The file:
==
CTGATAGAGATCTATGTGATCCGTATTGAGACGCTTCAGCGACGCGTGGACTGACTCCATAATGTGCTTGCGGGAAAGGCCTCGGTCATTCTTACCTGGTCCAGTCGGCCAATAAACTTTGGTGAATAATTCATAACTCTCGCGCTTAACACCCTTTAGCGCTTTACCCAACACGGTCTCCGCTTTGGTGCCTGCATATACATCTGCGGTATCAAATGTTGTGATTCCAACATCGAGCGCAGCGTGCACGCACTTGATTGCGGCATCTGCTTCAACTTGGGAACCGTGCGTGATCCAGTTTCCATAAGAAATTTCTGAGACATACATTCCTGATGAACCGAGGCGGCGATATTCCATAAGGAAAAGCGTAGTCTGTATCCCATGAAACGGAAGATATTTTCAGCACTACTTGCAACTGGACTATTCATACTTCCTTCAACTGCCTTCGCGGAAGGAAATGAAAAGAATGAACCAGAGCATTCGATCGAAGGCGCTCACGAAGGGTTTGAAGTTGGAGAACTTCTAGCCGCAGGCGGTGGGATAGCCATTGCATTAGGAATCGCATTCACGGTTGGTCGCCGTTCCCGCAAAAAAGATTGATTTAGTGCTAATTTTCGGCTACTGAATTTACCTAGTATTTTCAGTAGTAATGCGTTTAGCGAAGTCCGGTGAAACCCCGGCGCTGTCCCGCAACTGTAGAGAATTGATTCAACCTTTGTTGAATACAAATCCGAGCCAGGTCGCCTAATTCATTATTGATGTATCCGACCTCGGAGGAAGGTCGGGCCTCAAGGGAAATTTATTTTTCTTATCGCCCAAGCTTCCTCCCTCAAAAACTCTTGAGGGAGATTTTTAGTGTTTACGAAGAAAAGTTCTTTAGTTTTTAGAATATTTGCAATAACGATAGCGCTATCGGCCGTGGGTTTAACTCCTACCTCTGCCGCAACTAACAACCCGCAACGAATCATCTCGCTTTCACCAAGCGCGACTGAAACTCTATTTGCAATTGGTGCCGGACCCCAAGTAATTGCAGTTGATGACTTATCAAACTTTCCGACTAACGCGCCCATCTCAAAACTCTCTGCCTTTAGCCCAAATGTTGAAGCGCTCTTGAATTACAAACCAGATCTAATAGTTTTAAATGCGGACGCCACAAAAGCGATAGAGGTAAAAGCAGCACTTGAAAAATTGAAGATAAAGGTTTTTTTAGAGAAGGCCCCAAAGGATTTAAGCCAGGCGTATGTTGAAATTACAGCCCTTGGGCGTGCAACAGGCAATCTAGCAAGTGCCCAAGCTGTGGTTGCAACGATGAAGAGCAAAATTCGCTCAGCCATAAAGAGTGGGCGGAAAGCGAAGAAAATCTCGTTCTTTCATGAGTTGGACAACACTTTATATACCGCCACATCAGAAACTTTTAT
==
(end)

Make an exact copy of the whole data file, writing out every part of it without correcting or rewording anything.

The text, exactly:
CTGATAGAGATCTATGTGATCCGTATTGAGACGCTTCAGCGACGCGTGGACTGACTCCATAATGTGCTTGCGGGAAAGGCCTCGGTCATTCTTACCTGGTCCAGTCGGCCAATAAACTTTGGTGAATAATTCATAACTCTCGCGCTTAACACCCTTTAGCGCTTTACCCAACACGGTCTCCGCTTTGGTGCCTGCATATACATCTGCGGTATCAAATGTTGTGATTCCAACATCGAGCGCAGCGTGCACGCACTTGATTGCGGCATCTGCTTCAACTTGGGAACCGTGCGTGATCCAGTTTCCATAAGAAATTTCTGAGACATACATTCCTGATGAACCGAGGCGGCGATATTCCATAAGGAAAAGCGTAGTCTGTATCCCATGAAACGGAAGATATTTTCAGCACTACTTGCAACTGGACTATTCATACTTCCTTCAACTGCCTTCGCGGAAGGAAATGAAAAGAATGAACCAGAGCATTCGATCGAAGGCGCTCACGAAGGGTTTGAAGTTGGAGAACTTCTAGCCGCAGGCGGTGGGATAGCCATTGCATTAGGAATCGCATTCACGGTTGGTCGCCGTTCCCGCAAAAAAGATTGATTTAGTGCTAATTTTCGGCTACTGAATTTACCTAGTATTTTCAGTAGTAATGCGTTTAGCGAAGTCCGGTGAAACCCCGGCGCTGTCCCGCAACTGTAGAGAATTGATTCAACCTTTGTTGAATACAAATCCGAGCCAGGTCGCCTAATTCATTATTGATGTATCCGACCTCGGAGGAAGGTCGGGCCTCAAGGGAAATTTATTTTTCTTATCGCCCAAGCTTCCTCCCTCAAAAACTCTTGAGGGAGATTTTTAGTGTTTACGAAGAAAAGTTCTTTAGTTTTTAGAATATTTGCAATAACGATAGCGCTATCGGCCGTGGGTTTAACTCCTACCTCTGCCGCAACTAACAACCCGCAACGAATCATCTCGCTTTCACCAAGCGCGACTGAAACTCTATTTGCAATTGGTGCCGGACCCCAAGTAATTGCAGTTGATGACTTATCAAACTTTCCGACTAACGCGCCCATCTCAAAACTCTCTGCCTTTAGCCCAAATGTTGAAGCGCTCTTGAATTACAAACCAGATCTAATAGTTTTAAATGCGGACGCCACAAAAGCGATAGAGGTAAAAGCAGCACTTGAAAAATTGAAGATAAAGGTTTTTTTAGAGAAGGCCCCAAAGGATTTAAGCCAGGCGTATGTTGAAATTACAGCCCTTGGGCGTGCAACAGGCAATCTAGCAAGTGCCCAAGCTGTGGTTGCAACGATGAAGAGCAAAATTCGCTCAGCCATAAAGAGTGGGCGGAAAGCGAAGAAAATCTCGTTCTTTCATGAGTTGGACAACACTTTATATACCGCCACATCAGAAACTTTTAT